During the building of the WCF service mentioned in my previous post, I came across an error when trying to access the WCF service when running it within the local development fabric. It worked fine when just running the web role, and when deployed into Azure. So, this led me to investigating if the IIS as used by the local development fabric to see if it was not configured to serve .SVC files.
One of the first things that I did to investigate was to just navigate to the service in the browser with a brand new service project that I put together. When doing this, I received the following:
There should be a page showing the information about the service, instead a 403.3 error. Likewise, when stepping through the debugger, similar errors could be seen when checkin the exceptions.
After a bit of googling, the solution to this turns out to be the following. Apparently, WCF is not configured properly with IIS. This feels very similar to the problem when ASP.NET sometimes is not configured properly, in that the solution is very similar.
To solve the problem, navigate to the windows communication foundation folder as shown here, and run the "ServiceModelReg.exe -i" command.
After running that program, you will see output similar to the following and the problem will then be solved.
In my previous post I showed how to rewrite urls which where applied to .asmx web service proxies. In the last couple of days I needed to convert WCF client proxies for Silveright to do the same thing. Turns out this is very similar (if not identical), but I found a new syntax for doing it which makes things a little bit easier. Here is an example:
The ManagementServiceClient class is the proxy class generated for the WCF service. The change is to use the App.Current.Host.Source variable and append the path to the .svc file. Works like a champ and looks real nice.
When you deploy your web role to Azure (or the local development fabric), it will be assigned a url which is different from the one assigned by VS.NET, and which usually has a port of 81. This can cause problems in your Silverlight application if you call web services within the web role project. This is because VS.NET assigned a port to your web services (such as 43039). When deploying to Azure (or again the local development fabric), the app has a new (localhost:81 on the local dev fabric, and yet a different one in Azure), but the old ports (and a reference to localhost) remains in the proxy configuration(s).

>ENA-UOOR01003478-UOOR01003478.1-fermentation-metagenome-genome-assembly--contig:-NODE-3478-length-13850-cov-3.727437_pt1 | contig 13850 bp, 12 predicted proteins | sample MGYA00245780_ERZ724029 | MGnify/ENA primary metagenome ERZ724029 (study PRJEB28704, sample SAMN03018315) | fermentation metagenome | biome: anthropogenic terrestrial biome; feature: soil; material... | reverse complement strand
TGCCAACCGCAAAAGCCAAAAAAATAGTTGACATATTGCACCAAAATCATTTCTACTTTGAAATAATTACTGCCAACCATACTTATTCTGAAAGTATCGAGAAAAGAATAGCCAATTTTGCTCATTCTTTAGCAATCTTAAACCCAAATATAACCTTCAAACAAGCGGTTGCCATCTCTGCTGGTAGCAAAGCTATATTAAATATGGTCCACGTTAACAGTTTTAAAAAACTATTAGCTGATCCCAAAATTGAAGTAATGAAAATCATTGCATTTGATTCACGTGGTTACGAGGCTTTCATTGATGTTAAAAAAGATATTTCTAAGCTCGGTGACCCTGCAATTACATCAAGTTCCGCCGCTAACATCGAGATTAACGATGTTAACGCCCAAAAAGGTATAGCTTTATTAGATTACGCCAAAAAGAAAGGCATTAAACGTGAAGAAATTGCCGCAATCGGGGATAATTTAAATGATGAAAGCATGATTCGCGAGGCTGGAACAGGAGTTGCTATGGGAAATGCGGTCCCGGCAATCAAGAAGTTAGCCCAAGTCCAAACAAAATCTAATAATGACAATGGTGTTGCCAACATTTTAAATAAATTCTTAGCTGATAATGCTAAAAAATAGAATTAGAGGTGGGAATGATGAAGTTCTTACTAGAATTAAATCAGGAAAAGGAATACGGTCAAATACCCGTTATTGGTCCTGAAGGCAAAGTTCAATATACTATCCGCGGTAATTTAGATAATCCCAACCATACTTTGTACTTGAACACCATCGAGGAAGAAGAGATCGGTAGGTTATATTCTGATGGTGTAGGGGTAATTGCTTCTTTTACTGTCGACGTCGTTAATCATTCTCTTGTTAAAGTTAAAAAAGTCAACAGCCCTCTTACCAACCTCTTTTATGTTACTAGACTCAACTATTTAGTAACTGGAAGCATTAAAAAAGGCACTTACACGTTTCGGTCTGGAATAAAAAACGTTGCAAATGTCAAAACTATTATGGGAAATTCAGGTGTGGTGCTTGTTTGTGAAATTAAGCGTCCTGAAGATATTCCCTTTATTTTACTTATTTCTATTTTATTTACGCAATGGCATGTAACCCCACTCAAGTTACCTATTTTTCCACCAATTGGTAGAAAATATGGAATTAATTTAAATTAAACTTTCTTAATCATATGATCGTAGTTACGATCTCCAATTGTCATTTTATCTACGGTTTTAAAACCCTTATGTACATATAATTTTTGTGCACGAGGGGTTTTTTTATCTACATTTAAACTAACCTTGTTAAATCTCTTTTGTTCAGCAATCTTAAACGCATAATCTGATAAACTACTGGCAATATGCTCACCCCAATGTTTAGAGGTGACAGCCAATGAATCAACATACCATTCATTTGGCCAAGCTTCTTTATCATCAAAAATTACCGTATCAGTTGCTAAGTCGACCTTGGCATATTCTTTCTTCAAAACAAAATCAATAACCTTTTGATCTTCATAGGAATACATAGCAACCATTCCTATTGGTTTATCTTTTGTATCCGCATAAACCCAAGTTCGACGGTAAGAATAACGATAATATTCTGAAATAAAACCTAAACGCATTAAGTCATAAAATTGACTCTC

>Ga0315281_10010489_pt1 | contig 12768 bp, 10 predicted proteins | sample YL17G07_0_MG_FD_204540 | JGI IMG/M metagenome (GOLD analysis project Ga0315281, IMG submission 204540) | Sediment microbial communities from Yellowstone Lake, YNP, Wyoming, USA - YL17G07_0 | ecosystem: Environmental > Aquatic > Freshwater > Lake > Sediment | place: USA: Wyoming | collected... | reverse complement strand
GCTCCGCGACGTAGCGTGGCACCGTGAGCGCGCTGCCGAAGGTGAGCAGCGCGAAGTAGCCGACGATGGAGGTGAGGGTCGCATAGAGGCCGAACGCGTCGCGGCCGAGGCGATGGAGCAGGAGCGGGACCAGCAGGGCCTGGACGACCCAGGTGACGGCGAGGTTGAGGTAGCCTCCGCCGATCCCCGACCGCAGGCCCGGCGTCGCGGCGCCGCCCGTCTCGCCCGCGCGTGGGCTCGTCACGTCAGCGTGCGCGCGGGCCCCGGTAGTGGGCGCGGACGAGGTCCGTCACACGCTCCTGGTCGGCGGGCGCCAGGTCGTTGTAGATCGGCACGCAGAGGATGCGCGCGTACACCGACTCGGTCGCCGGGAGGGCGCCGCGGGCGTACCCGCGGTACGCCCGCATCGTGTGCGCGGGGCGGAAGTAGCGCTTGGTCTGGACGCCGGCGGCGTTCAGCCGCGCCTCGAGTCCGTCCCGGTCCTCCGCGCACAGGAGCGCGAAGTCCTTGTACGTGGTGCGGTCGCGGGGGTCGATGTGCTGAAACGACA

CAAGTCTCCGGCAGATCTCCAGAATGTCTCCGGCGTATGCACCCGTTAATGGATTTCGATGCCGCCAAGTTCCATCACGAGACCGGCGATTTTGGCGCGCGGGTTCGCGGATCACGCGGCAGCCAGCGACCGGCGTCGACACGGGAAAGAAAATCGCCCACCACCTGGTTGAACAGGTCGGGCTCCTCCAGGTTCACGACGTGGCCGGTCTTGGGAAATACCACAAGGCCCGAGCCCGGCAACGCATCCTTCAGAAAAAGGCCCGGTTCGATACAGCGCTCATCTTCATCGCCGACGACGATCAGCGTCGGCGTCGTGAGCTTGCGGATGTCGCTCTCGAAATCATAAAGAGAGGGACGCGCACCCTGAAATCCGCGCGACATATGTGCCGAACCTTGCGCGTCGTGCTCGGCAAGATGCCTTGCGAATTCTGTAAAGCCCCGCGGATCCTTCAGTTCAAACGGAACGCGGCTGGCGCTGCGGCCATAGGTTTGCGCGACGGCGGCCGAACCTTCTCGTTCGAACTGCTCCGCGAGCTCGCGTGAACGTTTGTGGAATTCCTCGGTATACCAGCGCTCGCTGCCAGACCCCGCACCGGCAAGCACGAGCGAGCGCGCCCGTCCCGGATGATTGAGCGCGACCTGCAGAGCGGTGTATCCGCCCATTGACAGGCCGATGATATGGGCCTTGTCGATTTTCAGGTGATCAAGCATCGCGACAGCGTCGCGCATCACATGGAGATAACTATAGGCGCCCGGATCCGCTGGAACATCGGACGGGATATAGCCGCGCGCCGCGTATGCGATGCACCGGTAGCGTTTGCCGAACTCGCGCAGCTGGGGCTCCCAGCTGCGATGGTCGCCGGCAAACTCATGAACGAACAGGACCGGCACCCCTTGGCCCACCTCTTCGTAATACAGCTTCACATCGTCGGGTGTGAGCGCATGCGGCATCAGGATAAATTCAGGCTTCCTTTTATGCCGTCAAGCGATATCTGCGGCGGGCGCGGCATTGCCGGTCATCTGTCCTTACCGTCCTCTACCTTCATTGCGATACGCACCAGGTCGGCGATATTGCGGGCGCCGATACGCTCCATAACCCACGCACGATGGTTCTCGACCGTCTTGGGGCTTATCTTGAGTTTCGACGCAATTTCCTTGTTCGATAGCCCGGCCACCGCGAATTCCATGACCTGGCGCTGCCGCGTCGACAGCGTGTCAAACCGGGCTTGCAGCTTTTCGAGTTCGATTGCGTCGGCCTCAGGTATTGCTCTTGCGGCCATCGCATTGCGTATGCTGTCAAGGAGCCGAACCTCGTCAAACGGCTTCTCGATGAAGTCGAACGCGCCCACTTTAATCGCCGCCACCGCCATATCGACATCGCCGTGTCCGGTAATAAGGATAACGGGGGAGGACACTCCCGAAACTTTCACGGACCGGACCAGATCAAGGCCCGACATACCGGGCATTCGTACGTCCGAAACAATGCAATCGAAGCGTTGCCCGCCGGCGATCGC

So how can you solve this? The best scenario that I have found is to reconfigure your proxy URLs in the start up of the silverlight application. As an example:
What I'm doing here is calling this method during the startup of the Silverlight application object. It uses the HtmlPage.Document.DocumentUri object to determine the url to the application, and truncates it to contain just the address and port of the page that the application is served from the web server. The last two lines then create two proxy objects that I use in this app, and pass a new enpoint address object which is the base URI determined before appended with the asmx filename of the service. Note that you'll also need to pass in a binding object too; I change some parameters on mine, but using just a default BasicHttpBinding object should do fine (and it has to be a basic HTTP binding object as that is all that is supported by Silverlight).
This works for all deployments of the Silverlight application, either running locally in VS.NET, the local development fabric, or in Azure.
Just loaded up the mac with 8GB of RAM. Sweet! Much more elbow room for those virtual machines!
I'm building an application to front Twitter and provide some other services to the user around Twitter. I think it's kind of neat looking with what I've done so far, but I have a bunch of list boxes (and scrollviewers) that I think just look ugly:
I was figuring that I would want to make them look more like the scroll bars on the iPhone or in other apps I use like EventBox:
So I googled a little and came up with this, which looks to exactly fit the bill:
Mark .NET: Styling a ListBox With Silverlight 2 Beta 2 (Part 2) - Scrollbars
With some modifications, my app now looks like this....
One thing to note about the code on that site. Don't cut and paste it from the blog pages - it does not work. Get the actual solution
that is posted and use the XAML in that as it works great.
Got windows 7 build 7068 running in a VM today on my mac. Haven't done much with it yet other than a few basic settings, but it installed real fast and seems to run pretty quickly. I'll be loading up development tools tonight and we'll see how it performs under load. One thing I did notice different is that many of the panels in various windows (like control panel) have slide transitions, which I kind of liked.
Here's a few pictures:
How about with some mac wallpaper?